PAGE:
That really will be it on dinosaurs for a while now, I promise. Limusaurus has also been covered by Dave Hone (I should hope so, he’s on the authorship), Pharyngula, at Panda’s Thumb, by Carl Zimmer, and by a million others I’m sure. This is why I don’t like blogging about new discoveries. Anyway, for previous articles on Mesozoic theropods see…
- Troodontids and owls: oh, the irony (part II)
- My most favouritest dinosaurs: ceratosaurids
- Long and Schouten’s Feathered Dinosaurs, a review
- Epidexipteryx: bizarre little strap-feathered maniraptoran
- A month in dinosaurs (and pterosaurs): 1, therizinosauroid fuzz
- A month in dinosaurs (and pterosaurs): 2, of alvarezsaurids and avialians
- Myth of the six-foot super-owl
- 100 years of Tyrannosaurus rex
- Oh no, not another new Wealden theropod!
- The aquatic Majungasaurus, or not
Refs – –
Burke, A. C. & Feduccia, A. 1997. Development patterns and the identification of homologies in the avian hand. Science 278, 666-668.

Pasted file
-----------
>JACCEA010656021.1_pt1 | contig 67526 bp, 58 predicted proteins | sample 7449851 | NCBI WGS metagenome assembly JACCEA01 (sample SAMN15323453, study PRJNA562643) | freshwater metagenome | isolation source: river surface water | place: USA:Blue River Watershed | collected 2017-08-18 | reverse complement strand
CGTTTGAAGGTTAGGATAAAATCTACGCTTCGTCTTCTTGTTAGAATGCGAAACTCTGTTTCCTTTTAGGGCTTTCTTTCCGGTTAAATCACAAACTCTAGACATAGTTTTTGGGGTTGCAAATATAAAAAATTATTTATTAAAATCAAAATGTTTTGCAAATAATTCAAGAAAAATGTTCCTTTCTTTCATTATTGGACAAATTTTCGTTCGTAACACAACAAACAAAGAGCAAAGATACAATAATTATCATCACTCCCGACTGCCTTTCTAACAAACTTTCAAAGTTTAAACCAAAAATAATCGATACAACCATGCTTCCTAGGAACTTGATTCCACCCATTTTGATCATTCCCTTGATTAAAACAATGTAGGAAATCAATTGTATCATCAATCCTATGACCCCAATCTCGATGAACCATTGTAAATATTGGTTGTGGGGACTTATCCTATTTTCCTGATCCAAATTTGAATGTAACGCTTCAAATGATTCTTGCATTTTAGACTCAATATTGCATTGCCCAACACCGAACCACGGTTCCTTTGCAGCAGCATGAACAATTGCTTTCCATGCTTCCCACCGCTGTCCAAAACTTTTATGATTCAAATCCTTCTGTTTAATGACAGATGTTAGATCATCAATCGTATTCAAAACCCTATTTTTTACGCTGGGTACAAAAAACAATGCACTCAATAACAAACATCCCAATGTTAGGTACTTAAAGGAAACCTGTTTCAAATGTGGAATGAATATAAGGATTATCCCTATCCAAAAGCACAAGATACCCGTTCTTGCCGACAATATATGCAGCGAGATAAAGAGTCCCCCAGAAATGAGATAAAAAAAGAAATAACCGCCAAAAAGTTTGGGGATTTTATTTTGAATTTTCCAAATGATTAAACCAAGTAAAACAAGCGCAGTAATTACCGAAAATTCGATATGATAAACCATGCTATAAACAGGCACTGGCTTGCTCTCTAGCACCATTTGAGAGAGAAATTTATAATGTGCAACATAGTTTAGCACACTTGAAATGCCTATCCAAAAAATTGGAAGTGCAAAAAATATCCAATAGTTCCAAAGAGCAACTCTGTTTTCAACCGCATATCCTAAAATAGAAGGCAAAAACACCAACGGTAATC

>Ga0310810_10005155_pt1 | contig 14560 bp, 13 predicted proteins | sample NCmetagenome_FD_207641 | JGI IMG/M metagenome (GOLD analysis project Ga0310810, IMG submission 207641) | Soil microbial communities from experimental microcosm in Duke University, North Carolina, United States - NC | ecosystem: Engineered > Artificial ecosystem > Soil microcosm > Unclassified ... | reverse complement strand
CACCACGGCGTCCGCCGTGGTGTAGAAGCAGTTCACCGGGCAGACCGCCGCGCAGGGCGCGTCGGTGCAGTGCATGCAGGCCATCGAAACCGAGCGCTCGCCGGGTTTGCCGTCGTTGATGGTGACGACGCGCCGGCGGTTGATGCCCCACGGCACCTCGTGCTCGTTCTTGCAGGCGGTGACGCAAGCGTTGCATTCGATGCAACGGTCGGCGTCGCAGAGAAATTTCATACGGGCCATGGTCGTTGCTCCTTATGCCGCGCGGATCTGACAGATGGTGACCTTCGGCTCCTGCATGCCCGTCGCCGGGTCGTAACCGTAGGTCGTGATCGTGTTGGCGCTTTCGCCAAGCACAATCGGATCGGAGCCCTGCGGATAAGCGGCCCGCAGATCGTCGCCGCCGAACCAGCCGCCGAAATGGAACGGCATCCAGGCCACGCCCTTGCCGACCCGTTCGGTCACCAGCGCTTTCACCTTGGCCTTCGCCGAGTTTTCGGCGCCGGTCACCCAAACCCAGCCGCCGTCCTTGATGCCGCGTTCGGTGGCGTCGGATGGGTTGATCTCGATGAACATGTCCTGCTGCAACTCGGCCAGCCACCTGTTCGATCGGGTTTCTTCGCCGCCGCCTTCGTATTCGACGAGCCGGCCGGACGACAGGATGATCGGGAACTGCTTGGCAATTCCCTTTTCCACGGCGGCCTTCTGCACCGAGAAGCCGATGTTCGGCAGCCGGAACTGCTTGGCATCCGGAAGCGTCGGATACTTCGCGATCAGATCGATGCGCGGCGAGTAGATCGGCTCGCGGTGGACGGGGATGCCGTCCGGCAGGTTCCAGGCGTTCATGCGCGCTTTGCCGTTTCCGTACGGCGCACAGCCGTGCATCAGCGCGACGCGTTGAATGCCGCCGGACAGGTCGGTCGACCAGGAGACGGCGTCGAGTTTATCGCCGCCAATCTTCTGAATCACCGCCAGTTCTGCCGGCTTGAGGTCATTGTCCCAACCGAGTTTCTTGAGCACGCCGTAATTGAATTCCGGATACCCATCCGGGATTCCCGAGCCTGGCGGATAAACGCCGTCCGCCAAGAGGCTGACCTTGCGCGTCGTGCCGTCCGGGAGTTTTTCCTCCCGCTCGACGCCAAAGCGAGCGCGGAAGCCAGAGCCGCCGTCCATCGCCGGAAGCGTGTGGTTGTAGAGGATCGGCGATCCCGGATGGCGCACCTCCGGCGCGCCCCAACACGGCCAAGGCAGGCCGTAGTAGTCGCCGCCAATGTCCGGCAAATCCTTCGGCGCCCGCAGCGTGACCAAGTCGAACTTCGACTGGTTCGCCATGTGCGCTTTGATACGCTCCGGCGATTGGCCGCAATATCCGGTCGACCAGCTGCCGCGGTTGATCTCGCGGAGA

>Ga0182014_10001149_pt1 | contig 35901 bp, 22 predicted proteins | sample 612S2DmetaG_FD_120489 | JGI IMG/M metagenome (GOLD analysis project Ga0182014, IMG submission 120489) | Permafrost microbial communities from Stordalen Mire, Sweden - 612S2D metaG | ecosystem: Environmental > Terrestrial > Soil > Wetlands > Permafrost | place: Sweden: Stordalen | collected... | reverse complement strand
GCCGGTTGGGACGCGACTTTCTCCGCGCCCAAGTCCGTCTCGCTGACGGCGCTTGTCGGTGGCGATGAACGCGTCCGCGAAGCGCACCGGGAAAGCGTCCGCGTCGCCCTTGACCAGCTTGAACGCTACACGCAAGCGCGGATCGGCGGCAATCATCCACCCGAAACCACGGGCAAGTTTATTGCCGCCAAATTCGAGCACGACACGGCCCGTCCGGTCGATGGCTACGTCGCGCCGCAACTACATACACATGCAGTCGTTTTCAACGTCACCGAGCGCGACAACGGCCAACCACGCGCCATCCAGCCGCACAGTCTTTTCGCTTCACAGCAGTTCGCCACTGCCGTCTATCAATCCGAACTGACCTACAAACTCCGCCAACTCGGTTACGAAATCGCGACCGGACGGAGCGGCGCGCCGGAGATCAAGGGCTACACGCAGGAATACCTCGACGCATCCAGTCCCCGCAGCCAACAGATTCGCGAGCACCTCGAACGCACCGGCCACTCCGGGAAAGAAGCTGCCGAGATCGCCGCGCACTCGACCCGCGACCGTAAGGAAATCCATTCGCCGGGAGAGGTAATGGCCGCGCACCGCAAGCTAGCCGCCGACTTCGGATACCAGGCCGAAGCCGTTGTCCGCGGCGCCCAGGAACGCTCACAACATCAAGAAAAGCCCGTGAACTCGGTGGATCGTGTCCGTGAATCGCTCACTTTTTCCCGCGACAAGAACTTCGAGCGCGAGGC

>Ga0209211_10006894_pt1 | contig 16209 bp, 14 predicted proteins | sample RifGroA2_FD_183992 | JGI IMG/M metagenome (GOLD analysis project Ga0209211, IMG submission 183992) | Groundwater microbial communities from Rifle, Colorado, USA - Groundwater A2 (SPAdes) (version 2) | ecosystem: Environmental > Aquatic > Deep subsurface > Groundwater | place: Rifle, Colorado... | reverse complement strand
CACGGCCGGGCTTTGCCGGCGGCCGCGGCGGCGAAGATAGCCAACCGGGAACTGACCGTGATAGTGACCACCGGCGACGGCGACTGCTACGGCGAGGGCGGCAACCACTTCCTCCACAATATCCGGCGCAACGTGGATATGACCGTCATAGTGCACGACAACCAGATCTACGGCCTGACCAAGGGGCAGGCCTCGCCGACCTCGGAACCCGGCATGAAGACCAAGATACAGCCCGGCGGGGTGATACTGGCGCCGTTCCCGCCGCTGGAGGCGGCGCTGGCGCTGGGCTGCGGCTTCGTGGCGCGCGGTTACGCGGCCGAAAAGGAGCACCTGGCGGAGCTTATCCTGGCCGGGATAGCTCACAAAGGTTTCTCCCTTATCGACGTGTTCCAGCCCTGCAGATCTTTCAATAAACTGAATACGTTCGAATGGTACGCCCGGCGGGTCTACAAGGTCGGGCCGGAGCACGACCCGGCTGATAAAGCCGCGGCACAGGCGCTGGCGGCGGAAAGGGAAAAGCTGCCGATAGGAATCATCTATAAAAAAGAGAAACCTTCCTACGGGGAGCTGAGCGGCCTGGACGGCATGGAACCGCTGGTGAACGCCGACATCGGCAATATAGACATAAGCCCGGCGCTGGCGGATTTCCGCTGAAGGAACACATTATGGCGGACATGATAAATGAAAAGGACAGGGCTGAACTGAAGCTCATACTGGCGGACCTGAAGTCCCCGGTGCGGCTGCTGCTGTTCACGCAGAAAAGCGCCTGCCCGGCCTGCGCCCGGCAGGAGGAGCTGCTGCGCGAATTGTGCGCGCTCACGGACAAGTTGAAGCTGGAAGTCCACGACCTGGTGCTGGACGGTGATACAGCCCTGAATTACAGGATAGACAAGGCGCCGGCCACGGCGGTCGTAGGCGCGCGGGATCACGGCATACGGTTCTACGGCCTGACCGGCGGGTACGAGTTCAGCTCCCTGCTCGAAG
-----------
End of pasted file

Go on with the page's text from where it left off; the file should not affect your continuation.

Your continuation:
Carrano, M. T., Sampson, S. D. & Forster, C. A. 2002. The osteology of Masiakasaurus knopfleri, a small abelisauroid (Dinosauria: Theropoda) from the Late Cretaceous of Madagascar. Journal of Vertebrate Paleontology 22, 510-534.
Coria, R. A., Chiappe, L. M. & Dingus, L. 2002. A new close relative of Carnotaurus sastrei Bonaparte 1985 (Theropoda: Abelisauridae) from the Late Cretaceous of Patagonia. Journal of Vertebrate Paleontology 22, 460-465.
Feduccia, A. 1999. 1,2,3 = 2,3,4: accomodating the cladogram. Proceedings of the National Academy of Sciences 96, 4740-4742.
– . 2001. Digit homology of birds and dinosaurs: accomodating the cladogram. Trends in Ecology & Evolution 16, 285-286.
– . 2002. Birds are dinosaurs: simple answer to a complex problem. The Auk 119, 1187-1201.